Posted by: Patricia Salkin | January 8, 2014

Fed. Dist. Court in CA Holds Enforcement of City’s Directional Sign Law Does Not Violate Business Owner’s Equal Protection Rights Where he Used “Wavers” Dressed in Costume to Attract Business

Mr. Govan owns Liberty Tax Service which operates within the City’s limits. Liberty Tax Service provides tax services during the January to April tax season, and employs “wavers” who dress in Statue of Liberty or Uncle Sam costumes and wave small signs regarding tax services. Govan brought an equal protection claim alleging that the Sign Law favors certain groups and organizations such as homebuilders, while simultaneously prohibiting the speech of other groups that would cause no more detriment to the City’s interests, and the Sign Law’s discriminatory provisions do no directly advance any legitimate governmental interest, or reach further than necessary to accomplish any alleged legitimate governmental objective.
The City of Clovis argued that Mr. Govan was not a member of a protected class because of his “commercial entity-based” equal protection claim. See Outdoor Media Group, Inc. v. City of Beaumont, 506 F.3d 895, 907 (9th Cir.2007) (“Because billboard operators are not a protected class, the city’s distinction between off-site and on-site advertisers is sustained if rationally related to a legitimate government interest”). The City claimed the Sign Law’s directional sign provisions did not have a relationship to Mr. Govan’s allegations or alleged harm to survive the rational basis test and to reflect the City’s reasonable distinction “between the relative value of different categories of commercial speech.” See Metromedia, Inc. v. City of San Diego, 453 U.S. 490, 514, 101 S.Ct. 2882, 69 L.Ed.2d 800 (1981).The City further argued that the Sign Law justifies distinctions among differing commercial speech to defeat an equal protection claim. Section 9.4.203 addresses concerns in “high concentrated commercial areas” whereas the directional sign provisions address development projects “located in areas where streets and highways are newly constructed. These thoroughfares are seldom shown on maps available to persons seeking to purchase new homes; and, consequently, developers use signs to aid such persons locating their subdivisions.”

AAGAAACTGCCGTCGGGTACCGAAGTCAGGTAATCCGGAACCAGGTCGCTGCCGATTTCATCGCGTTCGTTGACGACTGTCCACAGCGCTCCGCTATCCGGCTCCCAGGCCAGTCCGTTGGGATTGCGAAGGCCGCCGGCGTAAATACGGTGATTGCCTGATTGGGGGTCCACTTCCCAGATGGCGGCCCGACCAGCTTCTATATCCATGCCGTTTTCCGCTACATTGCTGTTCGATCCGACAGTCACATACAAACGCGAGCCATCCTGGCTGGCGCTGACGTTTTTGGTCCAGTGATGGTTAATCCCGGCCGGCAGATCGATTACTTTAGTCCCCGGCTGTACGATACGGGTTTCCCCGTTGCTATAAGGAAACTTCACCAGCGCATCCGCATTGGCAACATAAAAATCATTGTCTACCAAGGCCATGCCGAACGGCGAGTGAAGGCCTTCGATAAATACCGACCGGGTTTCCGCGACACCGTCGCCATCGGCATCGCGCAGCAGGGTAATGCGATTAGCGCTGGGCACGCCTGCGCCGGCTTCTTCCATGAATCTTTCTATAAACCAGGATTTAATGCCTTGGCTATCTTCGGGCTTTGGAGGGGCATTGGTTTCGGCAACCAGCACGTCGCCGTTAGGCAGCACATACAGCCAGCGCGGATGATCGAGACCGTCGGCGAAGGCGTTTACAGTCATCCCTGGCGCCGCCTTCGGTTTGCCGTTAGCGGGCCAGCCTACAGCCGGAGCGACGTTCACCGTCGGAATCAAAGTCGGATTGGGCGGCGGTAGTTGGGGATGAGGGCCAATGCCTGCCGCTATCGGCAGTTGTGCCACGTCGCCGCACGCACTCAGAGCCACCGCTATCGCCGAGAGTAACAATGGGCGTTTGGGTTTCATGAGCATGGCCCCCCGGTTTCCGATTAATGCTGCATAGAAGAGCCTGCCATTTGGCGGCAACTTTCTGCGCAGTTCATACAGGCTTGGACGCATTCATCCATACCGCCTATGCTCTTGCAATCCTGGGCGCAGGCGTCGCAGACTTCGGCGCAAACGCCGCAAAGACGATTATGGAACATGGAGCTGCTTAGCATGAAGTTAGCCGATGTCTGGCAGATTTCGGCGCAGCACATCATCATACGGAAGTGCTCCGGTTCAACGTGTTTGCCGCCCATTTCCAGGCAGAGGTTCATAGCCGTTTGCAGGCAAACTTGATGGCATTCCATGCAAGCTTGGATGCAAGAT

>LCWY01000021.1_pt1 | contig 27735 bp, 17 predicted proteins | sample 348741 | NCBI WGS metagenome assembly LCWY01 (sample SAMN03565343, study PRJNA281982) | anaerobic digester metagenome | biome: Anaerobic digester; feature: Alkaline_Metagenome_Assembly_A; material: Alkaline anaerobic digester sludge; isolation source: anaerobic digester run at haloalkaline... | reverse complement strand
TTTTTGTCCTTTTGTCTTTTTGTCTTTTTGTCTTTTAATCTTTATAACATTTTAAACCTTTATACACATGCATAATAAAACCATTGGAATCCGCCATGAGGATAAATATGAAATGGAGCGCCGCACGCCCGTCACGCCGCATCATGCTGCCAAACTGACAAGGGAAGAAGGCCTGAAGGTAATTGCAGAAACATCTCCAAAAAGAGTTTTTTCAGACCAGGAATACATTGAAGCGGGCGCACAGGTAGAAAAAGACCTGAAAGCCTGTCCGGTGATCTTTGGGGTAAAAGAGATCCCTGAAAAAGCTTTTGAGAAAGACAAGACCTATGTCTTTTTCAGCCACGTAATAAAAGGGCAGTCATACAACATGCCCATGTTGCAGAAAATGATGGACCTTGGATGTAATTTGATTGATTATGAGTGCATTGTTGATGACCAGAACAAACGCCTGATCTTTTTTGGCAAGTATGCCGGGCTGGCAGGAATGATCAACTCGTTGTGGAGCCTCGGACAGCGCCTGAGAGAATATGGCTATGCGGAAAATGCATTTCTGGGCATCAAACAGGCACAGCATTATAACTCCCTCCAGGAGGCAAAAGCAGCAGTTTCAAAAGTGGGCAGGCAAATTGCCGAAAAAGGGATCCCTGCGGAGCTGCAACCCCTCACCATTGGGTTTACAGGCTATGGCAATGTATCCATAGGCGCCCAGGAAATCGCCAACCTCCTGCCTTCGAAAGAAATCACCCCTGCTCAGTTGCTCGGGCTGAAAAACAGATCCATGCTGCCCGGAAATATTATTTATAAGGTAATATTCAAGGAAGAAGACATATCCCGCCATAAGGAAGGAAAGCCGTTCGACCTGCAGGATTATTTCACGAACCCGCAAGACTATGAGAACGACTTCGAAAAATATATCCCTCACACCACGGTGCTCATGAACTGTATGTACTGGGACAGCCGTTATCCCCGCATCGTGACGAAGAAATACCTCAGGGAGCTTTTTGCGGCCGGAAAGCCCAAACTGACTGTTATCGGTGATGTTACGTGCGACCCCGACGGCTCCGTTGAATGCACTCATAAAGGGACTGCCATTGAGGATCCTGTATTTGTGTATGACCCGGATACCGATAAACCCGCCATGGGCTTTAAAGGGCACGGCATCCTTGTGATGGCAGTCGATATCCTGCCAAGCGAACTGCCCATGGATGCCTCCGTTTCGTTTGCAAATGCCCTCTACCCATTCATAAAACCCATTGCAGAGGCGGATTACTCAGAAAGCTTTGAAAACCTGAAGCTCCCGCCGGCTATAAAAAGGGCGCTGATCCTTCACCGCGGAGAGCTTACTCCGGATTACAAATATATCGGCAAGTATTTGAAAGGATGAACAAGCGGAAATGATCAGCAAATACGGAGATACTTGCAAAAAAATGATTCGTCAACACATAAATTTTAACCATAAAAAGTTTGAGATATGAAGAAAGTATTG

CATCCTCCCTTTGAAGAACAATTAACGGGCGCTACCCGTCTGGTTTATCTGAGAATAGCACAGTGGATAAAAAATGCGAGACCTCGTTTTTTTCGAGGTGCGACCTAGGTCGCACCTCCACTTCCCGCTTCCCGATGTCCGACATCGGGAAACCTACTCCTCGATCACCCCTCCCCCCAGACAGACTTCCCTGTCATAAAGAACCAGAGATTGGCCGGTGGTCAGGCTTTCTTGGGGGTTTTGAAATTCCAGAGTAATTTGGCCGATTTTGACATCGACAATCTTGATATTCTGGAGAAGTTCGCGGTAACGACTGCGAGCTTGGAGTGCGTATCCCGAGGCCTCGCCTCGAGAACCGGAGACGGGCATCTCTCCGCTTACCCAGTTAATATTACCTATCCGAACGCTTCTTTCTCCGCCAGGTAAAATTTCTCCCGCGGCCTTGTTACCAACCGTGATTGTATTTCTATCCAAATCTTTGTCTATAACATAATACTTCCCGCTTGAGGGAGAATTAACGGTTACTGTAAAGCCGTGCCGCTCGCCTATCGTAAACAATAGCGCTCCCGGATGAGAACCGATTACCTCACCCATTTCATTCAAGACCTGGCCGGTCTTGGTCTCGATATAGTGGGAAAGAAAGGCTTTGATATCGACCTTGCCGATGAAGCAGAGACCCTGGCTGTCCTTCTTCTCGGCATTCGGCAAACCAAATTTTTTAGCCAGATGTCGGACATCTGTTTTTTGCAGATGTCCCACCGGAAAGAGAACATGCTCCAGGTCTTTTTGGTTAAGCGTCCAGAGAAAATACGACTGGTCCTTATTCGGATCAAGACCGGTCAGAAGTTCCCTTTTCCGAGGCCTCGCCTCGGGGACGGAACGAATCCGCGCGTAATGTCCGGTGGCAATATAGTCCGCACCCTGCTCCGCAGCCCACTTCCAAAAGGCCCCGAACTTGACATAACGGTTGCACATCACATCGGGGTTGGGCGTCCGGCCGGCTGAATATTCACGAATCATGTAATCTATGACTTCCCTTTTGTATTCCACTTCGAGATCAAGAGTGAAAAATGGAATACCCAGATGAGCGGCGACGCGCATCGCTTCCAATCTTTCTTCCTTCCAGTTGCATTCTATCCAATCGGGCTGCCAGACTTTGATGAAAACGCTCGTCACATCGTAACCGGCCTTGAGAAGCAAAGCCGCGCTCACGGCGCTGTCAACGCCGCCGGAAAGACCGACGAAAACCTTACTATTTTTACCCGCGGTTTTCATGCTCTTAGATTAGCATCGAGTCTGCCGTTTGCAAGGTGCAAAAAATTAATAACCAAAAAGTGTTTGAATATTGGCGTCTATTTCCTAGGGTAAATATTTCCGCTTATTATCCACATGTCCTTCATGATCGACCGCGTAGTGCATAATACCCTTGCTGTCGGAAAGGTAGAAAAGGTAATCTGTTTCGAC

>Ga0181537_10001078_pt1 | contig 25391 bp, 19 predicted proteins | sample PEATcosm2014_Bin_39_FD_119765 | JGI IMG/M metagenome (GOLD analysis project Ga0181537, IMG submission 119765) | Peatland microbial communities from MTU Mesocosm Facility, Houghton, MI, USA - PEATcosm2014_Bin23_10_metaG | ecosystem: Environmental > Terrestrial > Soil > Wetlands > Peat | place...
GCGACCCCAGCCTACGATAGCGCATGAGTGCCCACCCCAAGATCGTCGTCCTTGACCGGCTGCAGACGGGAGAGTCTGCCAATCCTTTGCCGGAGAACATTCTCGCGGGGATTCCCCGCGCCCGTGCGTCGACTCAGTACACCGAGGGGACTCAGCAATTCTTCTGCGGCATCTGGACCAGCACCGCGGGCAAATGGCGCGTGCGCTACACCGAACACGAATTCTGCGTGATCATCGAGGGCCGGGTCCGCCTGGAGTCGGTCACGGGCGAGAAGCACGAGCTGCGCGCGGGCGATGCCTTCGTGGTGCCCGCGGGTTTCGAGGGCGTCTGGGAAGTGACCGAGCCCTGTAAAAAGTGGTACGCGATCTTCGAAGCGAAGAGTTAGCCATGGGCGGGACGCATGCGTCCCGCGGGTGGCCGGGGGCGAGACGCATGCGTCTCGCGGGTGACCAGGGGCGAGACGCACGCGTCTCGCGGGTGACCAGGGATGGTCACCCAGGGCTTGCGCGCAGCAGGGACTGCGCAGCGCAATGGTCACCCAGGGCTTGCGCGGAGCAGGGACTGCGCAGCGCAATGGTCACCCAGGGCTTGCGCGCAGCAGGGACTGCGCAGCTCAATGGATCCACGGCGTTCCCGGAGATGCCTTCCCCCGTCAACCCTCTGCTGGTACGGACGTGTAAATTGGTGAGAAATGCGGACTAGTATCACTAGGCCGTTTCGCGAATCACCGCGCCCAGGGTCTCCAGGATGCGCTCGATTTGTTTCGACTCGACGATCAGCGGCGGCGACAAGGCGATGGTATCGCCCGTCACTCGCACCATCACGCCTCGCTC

Because the Sign Law’s directional sign provisions rationally relate to a legitimate interest to safely and efficiently direct the public to projects in newly developing areas, and Section 9.4.203’s animated and moving sign prohibitions rationally relate to public safety and promotion and enhancement of the City’s character, the City showed a legitimate government interest. Since Govan’s pleadings lacked facts to demonstrate the Sign Law’s impossibility to relate to legitimate governmental objectives and to negate conceivable bases to support the Sign Law, the equal protection claim was subject to dismissal by the court pursuant to Fed.R.Civ.P. 12(b)(6).

Govan v. City of Clovis, 2013 WL 6000573 (E.D. Cal. 11/12/2013)

The opinion can be accessed at:

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